The opening session of the Synod of Bishops on the Word of God included an address from Pope Benedict and the first ever contribution at a Synod from a Rabbi.

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Rabbi Shear-Yashuv Cohen (C), Chief Rabbi of Haifa, walks in front of Pope Benedict XVI during the Synod of the Bishops at the Nervi Hall at the Vatican October 6, 2008. (AFP/Getty Images)

The current economic crisis shows the importance of building our lives on the firm foundation of the Word, Benedict XVI affirmed on the first day of the synod of bishops.

The Pope said this today as he offered a meditation to the 244 synod fathers gathered for the first full day of the assembly on the word of God in the life and mission of the Church.

“We see it now in the fall of the great banks,” the Holy Father said. “This money disappears; it is nothing — and in the same way, all these things, which lack a true reality to depend on, and are elements of a second order. The word of God is the basis of everything, it is the true reality. And to be realists, we should count on this reality.”

“We should change our idea that matter, solid things, things we touch, are the most solid and secure reality,” the Pontiff continued. He noted how Jesus spoke of the two possibilities of building a house on the sand or on a firm rock.

“He who builds only on things that are visible and tangible, on success, a career, money — he is building on sand,” he said. “Apparently these are the true realities, but one day they will pass away.”

Built on sand

The Bishop of Rome continued: “And in this way, all these things that do not have a true reality to count on. […] He who builds his house on these realities, on material things, on success, on everything that seems to be, builds on sand.

“Only the Word of God is the foundation of all reality; it is stable like the heavens and more than the heavens. It is the reality. Therefore we should change our concept of realism. The realist is he who recognizes in the Word of God, in this reality apparently so fragile, the basis of everything.”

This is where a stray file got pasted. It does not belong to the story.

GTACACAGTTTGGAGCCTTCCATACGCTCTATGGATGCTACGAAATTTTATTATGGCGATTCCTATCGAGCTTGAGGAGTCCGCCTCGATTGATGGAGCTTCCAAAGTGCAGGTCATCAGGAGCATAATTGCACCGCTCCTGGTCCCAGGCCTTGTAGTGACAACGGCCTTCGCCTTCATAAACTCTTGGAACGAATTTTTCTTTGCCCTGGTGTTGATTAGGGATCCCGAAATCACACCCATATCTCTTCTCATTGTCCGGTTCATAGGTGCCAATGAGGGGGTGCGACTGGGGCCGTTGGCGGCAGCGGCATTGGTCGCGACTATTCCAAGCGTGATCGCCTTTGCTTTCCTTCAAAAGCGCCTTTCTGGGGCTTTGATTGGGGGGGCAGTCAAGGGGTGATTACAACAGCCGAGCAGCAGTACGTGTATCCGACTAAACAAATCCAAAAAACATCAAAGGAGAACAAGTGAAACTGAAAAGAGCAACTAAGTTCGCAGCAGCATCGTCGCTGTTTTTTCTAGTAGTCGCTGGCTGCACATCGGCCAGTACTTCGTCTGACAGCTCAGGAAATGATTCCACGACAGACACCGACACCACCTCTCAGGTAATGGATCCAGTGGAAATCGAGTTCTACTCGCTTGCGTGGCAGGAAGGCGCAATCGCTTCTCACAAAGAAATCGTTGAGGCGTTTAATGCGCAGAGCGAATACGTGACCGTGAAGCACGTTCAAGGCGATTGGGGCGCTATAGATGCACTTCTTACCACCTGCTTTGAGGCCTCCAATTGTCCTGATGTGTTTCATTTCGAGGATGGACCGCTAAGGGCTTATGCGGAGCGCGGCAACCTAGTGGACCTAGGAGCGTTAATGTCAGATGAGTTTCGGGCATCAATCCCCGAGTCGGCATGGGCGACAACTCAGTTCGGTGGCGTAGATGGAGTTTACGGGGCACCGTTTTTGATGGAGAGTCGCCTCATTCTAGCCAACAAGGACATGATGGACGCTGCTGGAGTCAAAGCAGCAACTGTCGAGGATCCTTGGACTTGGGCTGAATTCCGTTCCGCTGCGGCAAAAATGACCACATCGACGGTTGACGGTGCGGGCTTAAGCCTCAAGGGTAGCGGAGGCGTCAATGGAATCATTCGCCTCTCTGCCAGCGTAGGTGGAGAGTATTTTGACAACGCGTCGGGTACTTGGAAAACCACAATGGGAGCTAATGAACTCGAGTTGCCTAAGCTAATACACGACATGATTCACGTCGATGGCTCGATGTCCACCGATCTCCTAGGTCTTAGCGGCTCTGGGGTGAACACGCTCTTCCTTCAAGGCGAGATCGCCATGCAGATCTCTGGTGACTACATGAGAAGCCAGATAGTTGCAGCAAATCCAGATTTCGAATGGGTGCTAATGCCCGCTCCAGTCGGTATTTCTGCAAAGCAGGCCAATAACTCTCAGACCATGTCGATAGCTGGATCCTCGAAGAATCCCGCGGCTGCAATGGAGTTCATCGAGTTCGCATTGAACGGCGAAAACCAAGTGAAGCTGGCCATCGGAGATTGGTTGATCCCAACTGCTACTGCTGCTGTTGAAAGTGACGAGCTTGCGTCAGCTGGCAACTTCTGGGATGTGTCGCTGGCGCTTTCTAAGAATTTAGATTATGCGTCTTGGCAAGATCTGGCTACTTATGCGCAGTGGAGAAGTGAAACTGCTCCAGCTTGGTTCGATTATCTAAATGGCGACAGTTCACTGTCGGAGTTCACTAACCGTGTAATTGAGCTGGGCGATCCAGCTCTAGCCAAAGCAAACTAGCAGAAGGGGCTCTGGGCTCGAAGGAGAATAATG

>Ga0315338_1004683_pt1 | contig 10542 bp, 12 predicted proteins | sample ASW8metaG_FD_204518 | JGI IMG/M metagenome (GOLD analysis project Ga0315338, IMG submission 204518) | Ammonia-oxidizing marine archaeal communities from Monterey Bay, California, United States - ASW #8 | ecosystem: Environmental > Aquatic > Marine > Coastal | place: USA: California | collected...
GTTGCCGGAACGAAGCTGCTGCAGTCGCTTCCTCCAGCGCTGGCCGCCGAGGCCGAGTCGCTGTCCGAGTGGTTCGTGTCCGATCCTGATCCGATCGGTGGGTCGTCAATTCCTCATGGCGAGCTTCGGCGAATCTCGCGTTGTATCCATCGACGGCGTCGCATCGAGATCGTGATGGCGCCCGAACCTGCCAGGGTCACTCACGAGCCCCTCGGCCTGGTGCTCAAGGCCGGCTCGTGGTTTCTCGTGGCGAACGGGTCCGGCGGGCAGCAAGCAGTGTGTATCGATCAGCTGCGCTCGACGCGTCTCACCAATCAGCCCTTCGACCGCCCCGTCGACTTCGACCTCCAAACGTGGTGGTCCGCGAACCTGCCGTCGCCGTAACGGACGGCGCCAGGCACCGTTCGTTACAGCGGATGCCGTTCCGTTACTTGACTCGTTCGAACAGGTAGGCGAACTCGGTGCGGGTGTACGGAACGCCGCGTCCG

Archbishop Claudio Celli, president of the Pontifical Council for Social Communications, afterward told the press that the Pope had invited his listeners to see economy and finances as a “penultimate reality.”

“It is undeniable that other realities, when they are compared to the Word, reveal their limits,” he explained. “They are truly penultimate, but not the final truth.

“The heart of the topic that the Pope addressed is not the current economic situation, but the importance of the Word of God in the path of man. And from this light, other dimensions are like clouds that show their flimsiness.”

First ever address at a Synod from a Rabbi

The first Jew to ever address a world Synod of Bishops says his participation in the meeting of Church leaders is a sign of hope for progress in Jewish-Catholic relations.

Shear Yashuv Cohen, chief rabbi of Haifa, said this today after he participated in the afternoon session of the synod’s first working day. The rabbi, who is the co-chairman of the Jewish-Catholic bilateral commission, entered the Synod Hall together with Benedict XVI.

Archbishop Nikola Eterovic, the secretary-general of the synod, said last week that it was “logical” to invite to an assembly on the word of God a Jewish representative.

“There is a long, hard and painful history of the relationship between our people, our faith, and the Catholic Church lea! dership and followers — a history of blood and tears,” Cohen said. “I deeply feel that my standing here before you is very meaningful.

“It brings with it a signal of hope and a message of love, co-existence, and peace for our generation, and for generations to come.”

Explaining the role of Scripture in the Jewish faith, the rabbi said: “We pray God using is own words, as related to us in the Scriptures. Likewise, we praise him — also using his own words from the Bible.

“We ask for his mercy — mentioning what he has promised to our ancestors and to us. Our entire service is based upon an ancient rule, as related to us by our rabbis and teachers: ‘Give him of what is his, because you and yours are his.'”

He said that rabbis use Scripture to address issues of concern, such as life, secularism, love and peace.

“Our point of departure stems from the treasures of our religious tradition, even! while we endeavor to speak in a modern and contemporary language and address present issues,” Cohen said. “It is amazing to observe how the holy Scriptures never lose their vitality and relevance to present issues of our time and age.

“This is the miracle of the everlasting and perpetual word of God.”